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  • Selves and Spaces in Science Fiction

    Davidson, Brett Innes (2010)

    Masters thesis
    Victoria University of Wellington

    This thesis proposes a critical framework by which science fiction can be read as an indicator of significant trends and debates in science and culture. It takes as its starting point Brian Aldiss's statement that science fiction's purpose is to articulate in fictional form a definition of humanity and its status in the universe that will stand in the light of science. Science fiction exists as a means by which scientific concepts are constructed as cultural interpretations, and as both have changed significantly over the period from the emergence of the genre in the mid nineteenth century through the twentieth century, analysis of science-fictional forms and practices can reveal the processes of their evolution. A critical framework is constructed based on Aldiss' definition, identifying first, a construction of selfhood and spatiality - physical and metaphysical - as being fundamental, and secondly, identifying the emergence and evolution of major 'Orders' that take different approaches to key issues and which engage with each other both antagonistically and creatively. The thesis begins with an investigation of the cultural construction of space and then covers the emergence of science fiction as it relates to the project to define humanity and its standing in the universe in a manner consistent with science. Three Orders and their emergence are then described according to their architectonic schemae and their epistemological and creative processes. The first is the Modernist Order, based on Cartesian spatiality and mind-body dualism and empirical scientific practice. The second, which emerged as an attempt to synthesise modern science with traditional culture, is the Neohumanist Order. The third, still very much in flux, is the Posthumanist Order, which is very much inspired both by postmodernism and cybernetics. The three following chapters deal with the Orders in turn, selecting exemplary texts from their emergent and developed (or developing) stages, suggesting also the points in the development of each where another Order has disengaged and emerged in its own right. Because science and culture evolve over time, examination of the Orders is intrinsically linked to a concept of science fiction as being an ongoing discourse, each selected text is interpreted as being a response to a particular issue at a particular cultural moment, but nonetheless connected to predecessor and successor texts that represent a line of argument pursued over time within and between Orders. The Orders are not hermetic by any means, and their most enlightening aspects can be their varying treatment of a common concept. The cyborg furnishes an excellent example, being treated differently by each of the Orders as it is an image of the integration of humanity and technology. Issues such as self, body, boundary, location, the other and communication are all represented in the cyborg and the next two chapters discuss the cyborg as treated by different Orders, in the first case, as a body and in the second case, as an inhabitant and creation of architectonics and culture. The conclusion then discusses the current state of affairs regarding the system of Orders as a critical method. It is shown that 'impure' texts that contain aspects of each of the Orders do not negate their usefulness, but rather demonstrate it as texts (and postmodern texts in particular) provide stages on which the Orders can be displayed engaging with each other.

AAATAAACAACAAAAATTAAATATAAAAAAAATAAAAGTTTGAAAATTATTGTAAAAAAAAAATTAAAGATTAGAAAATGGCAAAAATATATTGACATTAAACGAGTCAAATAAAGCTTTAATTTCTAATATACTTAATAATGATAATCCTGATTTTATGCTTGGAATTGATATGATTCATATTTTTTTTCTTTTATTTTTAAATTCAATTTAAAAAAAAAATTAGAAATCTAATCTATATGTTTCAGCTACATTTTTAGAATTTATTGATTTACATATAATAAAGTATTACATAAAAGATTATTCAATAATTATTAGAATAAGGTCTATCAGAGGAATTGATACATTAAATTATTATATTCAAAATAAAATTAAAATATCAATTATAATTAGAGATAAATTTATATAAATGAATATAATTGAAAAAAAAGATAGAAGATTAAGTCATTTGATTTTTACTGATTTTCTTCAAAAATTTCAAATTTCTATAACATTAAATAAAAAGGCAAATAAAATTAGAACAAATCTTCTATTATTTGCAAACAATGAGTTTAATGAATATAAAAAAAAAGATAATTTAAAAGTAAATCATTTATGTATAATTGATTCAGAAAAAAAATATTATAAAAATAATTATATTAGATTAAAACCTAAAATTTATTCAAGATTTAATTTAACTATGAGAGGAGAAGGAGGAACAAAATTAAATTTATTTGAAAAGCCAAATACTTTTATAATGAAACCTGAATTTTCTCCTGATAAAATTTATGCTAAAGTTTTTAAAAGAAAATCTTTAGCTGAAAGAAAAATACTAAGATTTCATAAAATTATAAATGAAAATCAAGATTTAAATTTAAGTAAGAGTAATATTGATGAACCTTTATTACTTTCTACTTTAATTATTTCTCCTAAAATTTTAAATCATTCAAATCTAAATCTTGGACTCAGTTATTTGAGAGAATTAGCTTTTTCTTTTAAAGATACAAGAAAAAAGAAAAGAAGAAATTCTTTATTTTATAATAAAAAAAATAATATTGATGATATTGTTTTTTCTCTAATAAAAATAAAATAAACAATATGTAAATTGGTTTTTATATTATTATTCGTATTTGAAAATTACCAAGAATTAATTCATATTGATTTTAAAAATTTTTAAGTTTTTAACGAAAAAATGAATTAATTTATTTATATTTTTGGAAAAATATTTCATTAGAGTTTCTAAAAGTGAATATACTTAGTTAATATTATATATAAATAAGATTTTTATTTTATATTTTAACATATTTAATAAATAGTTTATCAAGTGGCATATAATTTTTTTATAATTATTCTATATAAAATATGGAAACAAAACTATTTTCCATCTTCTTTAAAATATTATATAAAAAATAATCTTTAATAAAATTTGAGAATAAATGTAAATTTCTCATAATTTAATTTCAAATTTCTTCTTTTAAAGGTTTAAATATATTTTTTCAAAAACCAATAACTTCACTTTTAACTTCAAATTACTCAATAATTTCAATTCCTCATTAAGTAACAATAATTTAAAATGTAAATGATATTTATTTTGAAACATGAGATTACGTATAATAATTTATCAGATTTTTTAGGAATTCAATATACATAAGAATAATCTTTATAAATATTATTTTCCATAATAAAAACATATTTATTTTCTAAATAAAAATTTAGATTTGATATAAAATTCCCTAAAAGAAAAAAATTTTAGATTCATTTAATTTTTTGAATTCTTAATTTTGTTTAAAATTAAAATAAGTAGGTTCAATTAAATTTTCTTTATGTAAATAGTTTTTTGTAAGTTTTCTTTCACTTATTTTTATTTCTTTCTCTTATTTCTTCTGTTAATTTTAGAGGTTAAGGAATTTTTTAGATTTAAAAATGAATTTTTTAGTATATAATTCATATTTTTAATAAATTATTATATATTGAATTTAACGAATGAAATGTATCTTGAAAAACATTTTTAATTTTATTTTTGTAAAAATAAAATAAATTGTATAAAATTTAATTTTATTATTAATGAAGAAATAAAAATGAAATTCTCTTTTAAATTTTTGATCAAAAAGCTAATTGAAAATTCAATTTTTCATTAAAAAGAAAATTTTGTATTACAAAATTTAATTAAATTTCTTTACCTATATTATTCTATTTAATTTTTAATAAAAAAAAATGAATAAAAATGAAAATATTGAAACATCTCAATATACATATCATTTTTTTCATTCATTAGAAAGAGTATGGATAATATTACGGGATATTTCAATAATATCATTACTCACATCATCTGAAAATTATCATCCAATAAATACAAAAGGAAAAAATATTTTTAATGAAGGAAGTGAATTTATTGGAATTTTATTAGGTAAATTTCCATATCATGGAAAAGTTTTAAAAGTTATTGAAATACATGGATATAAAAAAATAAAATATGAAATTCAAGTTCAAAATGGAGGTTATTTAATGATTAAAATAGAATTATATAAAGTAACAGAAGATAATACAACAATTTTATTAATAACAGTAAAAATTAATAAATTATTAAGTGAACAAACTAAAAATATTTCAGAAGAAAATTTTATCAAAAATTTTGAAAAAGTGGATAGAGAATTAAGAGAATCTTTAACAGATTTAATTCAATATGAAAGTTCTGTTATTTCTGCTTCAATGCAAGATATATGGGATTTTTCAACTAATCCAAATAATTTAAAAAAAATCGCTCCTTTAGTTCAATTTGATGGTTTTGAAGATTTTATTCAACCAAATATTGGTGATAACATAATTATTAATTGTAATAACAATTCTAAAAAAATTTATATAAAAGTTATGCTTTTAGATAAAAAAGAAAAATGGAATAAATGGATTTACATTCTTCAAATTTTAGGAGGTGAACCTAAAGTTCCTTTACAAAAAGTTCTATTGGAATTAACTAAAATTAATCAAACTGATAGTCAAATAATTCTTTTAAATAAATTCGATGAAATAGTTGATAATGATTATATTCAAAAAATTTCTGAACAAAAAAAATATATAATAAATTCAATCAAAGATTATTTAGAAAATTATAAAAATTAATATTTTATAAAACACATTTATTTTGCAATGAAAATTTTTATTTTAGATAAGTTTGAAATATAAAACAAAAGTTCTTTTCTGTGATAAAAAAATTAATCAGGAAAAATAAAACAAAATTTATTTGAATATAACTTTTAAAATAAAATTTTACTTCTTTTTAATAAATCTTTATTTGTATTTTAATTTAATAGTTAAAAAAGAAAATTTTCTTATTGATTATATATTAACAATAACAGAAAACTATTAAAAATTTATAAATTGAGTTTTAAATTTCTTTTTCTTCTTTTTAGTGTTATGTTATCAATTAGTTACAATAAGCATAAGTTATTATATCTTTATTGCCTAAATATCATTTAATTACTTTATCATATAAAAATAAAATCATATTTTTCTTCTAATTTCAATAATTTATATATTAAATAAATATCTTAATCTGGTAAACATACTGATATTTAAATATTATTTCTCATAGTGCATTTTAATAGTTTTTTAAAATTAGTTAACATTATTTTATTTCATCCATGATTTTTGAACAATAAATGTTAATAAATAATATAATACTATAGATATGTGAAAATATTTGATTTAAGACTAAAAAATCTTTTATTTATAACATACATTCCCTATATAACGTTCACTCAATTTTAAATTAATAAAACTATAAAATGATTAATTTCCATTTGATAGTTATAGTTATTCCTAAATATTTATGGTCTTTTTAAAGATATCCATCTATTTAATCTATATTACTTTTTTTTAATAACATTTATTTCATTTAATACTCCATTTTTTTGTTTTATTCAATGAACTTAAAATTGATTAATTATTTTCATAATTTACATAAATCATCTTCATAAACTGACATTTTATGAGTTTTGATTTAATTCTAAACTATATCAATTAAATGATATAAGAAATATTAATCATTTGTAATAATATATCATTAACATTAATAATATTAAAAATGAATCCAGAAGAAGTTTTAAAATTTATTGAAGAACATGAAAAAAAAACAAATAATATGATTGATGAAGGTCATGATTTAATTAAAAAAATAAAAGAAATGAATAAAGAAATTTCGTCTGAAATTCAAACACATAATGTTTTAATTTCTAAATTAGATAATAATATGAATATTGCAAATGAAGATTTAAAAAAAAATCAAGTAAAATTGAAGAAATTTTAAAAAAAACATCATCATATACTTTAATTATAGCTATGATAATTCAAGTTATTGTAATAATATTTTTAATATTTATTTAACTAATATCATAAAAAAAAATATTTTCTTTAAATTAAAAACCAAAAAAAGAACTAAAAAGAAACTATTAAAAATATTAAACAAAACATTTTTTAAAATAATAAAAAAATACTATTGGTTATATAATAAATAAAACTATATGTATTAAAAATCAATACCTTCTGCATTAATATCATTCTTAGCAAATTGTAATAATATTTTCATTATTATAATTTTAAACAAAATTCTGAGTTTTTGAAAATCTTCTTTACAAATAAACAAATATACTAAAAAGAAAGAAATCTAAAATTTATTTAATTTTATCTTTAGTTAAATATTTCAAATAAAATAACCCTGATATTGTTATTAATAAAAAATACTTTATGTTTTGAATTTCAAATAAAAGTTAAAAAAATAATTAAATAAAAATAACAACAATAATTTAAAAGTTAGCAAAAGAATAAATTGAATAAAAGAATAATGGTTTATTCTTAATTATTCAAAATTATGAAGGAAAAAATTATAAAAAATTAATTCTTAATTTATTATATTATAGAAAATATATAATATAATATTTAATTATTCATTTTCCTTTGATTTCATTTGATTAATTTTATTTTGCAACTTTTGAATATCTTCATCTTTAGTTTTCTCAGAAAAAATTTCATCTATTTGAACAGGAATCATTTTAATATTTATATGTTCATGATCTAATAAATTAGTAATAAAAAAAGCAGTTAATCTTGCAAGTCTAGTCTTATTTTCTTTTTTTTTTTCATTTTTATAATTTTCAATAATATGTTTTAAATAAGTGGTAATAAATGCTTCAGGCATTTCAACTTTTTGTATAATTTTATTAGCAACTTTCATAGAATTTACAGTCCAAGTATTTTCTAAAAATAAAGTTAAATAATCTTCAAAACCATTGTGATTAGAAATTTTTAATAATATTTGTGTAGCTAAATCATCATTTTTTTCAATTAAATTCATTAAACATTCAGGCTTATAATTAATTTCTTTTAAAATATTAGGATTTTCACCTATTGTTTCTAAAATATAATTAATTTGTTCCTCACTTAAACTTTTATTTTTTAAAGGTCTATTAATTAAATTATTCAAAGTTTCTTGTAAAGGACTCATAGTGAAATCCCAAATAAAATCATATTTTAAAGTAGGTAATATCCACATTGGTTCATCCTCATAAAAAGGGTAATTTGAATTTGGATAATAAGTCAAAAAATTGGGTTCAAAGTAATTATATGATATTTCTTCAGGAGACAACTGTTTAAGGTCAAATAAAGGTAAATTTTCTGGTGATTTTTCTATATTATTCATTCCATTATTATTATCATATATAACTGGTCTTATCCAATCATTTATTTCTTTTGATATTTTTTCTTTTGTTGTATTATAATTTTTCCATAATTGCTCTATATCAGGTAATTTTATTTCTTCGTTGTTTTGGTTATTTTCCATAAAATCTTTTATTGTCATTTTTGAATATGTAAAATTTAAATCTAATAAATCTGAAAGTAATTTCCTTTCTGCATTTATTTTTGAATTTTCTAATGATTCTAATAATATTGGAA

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  • Domain Name Disputes: Is Private Dispute Resolution Working?

    Liddicoat, Joy Jennifer (2010)

    Masters thesis
    Victoria University of Wellington

    InternetNZ has responsibility for management of the .nz domain name space. This dissertation examines InternetNZ's development and implementation of the Dispute Resolution Service Policy (the DRS). The DRS, which is being reviewed in 2010, provides a substantive legal test for unfair registration of a domain name and a dispute resolution process. This dissertation asks whether the DRS is working effectively and, if so, what this reveals about the operation of the Internet in New Zealand. The dissertation shows that the DRS is a low cost, high quality alternative to litigation and is being run in a pragmatic but principled way by InternetNZ. Implications are discussed and recommendations are made for minor improvements. The dissertation concludes with a call for more participation in, and critique of, Internet policy developments given the important human rights issues that can arise and the significance of the Internet in New Zealand today.